Customers have no patience to waste their time waiting for your website to load. KISSmetrics researched how loading time affects your bottom line and we offer you to look through some key points:

  • The longer your page load time is, the more customers abandon your store.
  • 79% of potential buyers who are dissatisfied with website performance are less likely to visit this website again.
  • Most participants of this research say that they would wait 6-10 seconds before they leave websites.
  • 52% of shoppers affirm that quick page loading is important to their site loyalty.

They are skeptical about a website

An immense part of customers are still skeptical about eCommerce sites and it is one more reason for leaving. A Stanford study found that 46% of online customers access sites credibility on the look of the homepage.

Customers expect to be able to get in touch with a retailer through phone or custom service channels, such as online forms,  live chat support, e-mail. If you put contact details ( phone number and location ) for the foreground and provide buyers with online help and support, it gives you more chances to look more secure and trustworthy.

website trust

Website's design is poor

More and more customers use their smartphones, tablets or desktops for online shopping and according to the Business Insider’s research, m-commerce will reach 45% of the total U.S. eCommerce market by 2020. Putting a mobile responsive design at the core makes customers more likely to buy your products.

At the final part of the article, I want to answer the question: How can we increase our customers’ patience?

A great part of industries depends on visual elements, especially such as home decoration, apparel or accessories. By aesthetics (side-wide layout, quality content and design) you may set a positive tone for the shopping experience and make visitors more patient and loyal. When they appreciate your inviting and inspirational parts, they are more likely not to commit drastic movements.

quality design example

Keeping your homepage clean, organized, and easy to navigate is just as important as having a neat and tidy brick-and-mortar shop. If your homepage in a complete mess, your website sucks. Look through your website and ask yourself: Is it easy for customers to find products? Is it easy to find the search field? Does your website look secure? If not? It’s time to change it. Listen to your testing metrics and act quickly. May the force be with you ??


Categories and Navigation 

The smart and non-frustrating website navigation menu for e-commerce business is a truly crucial thing. Any website’s navigation must be functional, accessible and usable. It’s a very bitter situation when a visitor of your store can’t find what he/she wants, wastes tons of his/her valued time and leaves your store full of anger and completely unsatisfied.

You see, sloppy site’s hierarchy can lead to fundamental misconceptions. Let’s look through common website navigation menu mistakes.

Misconception between categories and filters

Categories and filters are completely different things and perceiving them as interchangeable is a critically harmful tactic. So many sites do this wrong and use categories in places when, in fact, will be better to use filters and vice versa. Such mismatch provides confusions and limitations for users.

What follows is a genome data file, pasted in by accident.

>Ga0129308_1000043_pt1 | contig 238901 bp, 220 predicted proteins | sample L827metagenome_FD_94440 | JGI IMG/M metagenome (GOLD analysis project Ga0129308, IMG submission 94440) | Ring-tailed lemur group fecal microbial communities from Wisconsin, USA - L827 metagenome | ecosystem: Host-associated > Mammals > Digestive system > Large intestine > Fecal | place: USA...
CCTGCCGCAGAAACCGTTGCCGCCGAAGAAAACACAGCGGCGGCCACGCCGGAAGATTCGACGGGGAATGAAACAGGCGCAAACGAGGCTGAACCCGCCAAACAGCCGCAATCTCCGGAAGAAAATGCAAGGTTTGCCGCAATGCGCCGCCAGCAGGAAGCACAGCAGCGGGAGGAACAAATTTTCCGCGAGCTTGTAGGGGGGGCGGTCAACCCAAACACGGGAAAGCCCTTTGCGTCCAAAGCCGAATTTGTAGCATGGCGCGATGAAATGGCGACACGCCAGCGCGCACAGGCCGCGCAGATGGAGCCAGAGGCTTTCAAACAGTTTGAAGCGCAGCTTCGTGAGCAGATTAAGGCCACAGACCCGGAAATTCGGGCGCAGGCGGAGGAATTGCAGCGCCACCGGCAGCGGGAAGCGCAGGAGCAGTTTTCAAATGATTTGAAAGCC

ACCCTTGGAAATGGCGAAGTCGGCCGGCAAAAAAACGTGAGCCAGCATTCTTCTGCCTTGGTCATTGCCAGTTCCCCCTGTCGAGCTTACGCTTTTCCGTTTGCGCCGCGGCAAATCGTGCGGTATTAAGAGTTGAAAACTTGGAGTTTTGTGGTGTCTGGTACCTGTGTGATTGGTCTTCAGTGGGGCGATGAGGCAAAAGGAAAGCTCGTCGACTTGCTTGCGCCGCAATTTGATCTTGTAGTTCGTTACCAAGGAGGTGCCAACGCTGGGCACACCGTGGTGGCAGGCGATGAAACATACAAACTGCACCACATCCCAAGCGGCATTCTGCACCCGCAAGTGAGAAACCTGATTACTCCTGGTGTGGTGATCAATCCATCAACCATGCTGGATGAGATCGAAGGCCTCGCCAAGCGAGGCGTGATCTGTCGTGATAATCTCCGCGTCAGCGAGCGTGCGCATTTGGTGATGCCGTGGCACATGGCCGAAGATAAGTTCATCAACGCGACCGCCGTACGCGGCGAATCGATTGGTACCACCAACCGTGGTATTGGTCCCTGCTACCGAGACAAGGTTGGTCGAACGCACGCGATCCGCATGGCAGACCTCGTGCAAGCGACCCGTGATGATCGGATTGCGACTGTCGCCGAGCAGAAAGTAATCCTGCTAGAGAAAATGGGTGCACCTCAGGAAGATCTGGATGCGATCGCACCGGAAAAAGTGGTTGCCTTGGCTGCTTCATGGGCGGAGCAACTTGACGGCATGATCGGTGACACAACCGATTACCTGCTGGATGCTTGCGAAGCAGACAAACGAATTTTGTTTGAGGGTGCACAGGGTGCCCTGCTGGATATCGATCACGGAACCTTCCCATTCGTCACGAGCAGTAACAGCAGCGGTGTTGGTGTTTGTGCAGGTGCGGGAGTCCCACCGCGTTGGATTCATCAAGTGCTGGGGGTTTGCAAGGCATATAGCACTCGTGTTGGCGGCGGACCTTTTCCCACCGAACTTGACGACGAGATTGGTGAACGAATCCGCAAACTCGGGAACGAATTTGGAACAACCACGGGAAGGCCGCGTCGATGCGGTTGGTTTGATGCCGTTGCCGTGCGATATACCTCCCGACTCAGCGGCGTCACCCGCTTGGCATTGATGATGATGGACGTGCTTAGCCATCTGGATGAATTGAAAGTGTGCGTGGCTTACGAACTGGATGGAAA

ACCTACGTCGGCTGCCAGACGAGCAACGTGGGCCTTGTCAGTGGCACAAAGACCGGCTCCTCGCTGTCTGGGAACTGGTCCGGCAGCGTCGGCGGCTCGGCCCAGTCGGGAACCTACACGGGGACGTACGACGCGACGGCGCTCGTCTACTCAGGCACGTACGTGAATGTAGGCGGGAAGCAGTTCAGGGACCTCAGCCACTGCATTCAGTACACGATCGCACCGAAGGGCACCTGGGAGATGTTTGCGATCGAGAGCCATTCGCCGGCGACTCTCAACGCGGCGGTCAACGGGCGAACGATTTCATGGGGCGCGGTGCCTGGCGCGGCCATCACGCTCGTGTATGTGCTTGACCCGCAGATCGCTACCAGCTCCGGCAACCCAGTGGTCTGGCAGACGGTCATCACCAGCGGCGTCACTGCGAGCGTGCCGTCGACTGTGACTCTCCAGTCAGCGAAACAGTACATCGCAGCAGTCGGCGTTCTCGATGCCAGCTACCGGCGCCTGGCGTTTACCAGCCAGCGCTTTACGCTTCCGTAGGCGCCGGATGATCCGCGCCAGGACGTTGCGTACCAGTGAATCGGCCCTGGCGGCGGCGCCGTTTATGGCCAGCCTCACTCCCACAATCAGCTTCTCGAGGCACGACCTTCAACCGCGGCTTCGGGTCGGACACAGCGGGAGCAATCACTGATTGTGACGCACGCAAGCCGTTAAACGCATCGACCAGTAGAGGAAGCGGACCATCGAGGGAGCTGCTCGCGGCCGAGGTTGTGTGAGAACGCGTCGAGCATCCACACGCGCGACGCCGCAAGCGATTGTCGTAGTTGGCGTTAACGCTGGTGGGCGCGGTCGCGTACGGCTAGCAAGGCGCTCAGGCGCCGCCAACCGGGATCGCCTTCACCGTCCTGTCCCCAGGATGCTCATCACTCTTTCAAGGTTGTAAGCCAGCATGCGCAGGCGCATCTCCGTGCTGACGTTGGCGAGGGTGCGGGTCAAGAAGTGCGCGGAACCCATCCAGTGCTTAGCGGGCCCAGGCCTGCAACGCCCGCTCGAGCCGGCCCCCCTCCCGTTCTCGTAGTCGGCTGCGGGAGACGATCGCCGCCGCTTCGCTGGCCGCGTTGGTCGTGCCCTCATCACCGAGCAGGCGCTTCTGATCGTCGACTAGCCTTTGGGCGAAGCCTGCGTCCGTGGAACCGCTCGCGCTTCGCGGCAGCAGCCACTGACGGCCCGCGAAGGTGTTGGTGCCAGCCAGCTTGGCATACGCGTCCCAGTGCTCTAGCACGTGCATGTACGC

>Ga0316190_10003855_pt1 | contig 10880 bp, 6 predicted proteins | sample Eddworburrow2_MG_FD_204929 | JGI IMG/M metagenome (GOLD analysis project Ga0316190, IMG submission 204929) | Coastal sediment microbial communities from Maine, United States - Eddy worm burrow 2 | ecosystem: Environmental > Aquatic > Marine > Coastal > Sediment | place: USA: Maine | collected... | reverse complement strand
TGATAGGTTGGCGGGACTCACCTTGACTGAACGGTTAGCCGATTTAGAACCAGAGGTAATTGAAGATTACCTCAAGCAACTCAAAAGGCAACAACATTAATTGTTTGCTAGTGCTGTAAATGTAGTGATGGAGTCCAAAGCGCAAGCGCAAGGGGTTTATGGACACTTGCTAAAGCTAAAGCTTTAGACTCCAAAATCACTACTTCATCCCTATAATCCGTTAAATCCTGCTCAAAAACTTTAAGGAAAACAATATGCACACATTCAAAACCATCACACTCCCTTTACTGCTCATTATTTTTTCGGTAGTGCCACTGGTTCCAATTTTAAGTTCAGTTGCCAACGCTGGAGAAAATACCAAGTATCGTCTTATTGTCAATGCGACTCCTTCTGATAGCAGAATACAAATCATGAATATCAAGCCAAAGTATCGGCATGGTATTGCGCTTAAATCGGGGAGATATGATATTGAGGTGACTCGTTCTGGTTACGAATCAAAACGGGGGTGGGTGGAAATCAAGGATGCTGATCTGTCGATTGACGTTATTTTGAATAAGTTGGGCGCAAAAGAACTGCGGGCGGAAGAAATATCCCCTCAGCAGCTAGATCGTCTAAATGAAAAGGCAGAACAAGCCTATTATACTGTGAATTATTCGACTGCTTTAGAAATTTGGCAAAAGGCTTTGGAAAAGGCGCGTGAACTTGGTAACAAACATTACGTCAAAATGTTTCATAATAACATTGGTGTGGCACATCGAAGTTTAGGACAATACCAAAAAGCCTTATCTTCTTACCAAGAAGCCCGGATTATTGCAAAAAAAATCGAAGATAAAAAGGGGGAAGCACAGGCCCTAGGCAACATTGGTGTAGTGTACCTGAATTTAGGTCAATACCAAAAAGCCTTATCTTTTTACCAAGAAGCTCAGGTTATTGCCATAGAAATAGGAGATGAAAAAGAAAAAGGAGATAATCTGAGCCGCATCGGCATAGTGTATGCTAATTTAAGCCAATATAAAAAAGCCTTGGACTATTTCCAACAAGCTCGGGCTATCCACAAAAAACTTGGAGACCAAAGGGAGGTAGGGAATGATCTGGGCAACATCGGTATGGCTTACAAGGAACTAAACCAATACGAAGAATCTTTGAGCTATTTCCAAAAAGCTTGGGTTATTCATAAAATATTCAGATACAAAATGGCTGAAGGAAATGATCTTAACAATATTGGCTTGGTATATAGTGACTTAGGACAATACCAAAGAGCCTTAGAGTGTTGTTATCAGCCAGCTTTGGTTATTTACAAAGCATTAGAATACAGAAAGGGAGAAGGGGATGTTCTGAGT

Today we are ready to split these two notions once and for all. Categories are unique elements, they are part of product catalog hierarchy. They normally generate a new page which is either a sub-category page or a product list and often includes filter options. In their turn, filters are tools for narrowing down the product list within a category. Users can specify filters to meet peculiar needs.

Tip:  To find out which classification is applicable to a given product catalog, ask yourself:


For example, for “skirts” and “pants”, the size attribute will be essentially different, and the product type should be categories. Compare this to “women’s bike helmets,” “one-size bike helmets,” and “waterproof bike helmets,” where the product attributes will be the same – these should instead be one “helmet” category with a product type filter, possibly with separate filters for size, features, and gender.

Only one item to access all products 

Not only the Homepage plays a big role in website’s type inferring, but also product categories. Having in main navigation only one item “Products”, “Catalog” or “Categories” to access all the product categories is a poor idea. “Products” button badly affects navigation experience. So, customers will face troubles to infer what type of products you carried, sometimes they can even misinterpret the website for being as not as an actual e-commerce site.

“Products” button necessitates double-hover website navigation menu, which is generally unwelcome.

So, users first have to hover the singular main navigation item

to reveal the main category options, then move the mouse downward within the narrow hover area, and then, when having found the main category they like, move their mouse in a straight horizontal line within a hover area of very short height, to arrive at the larger hover area for the sub-categories.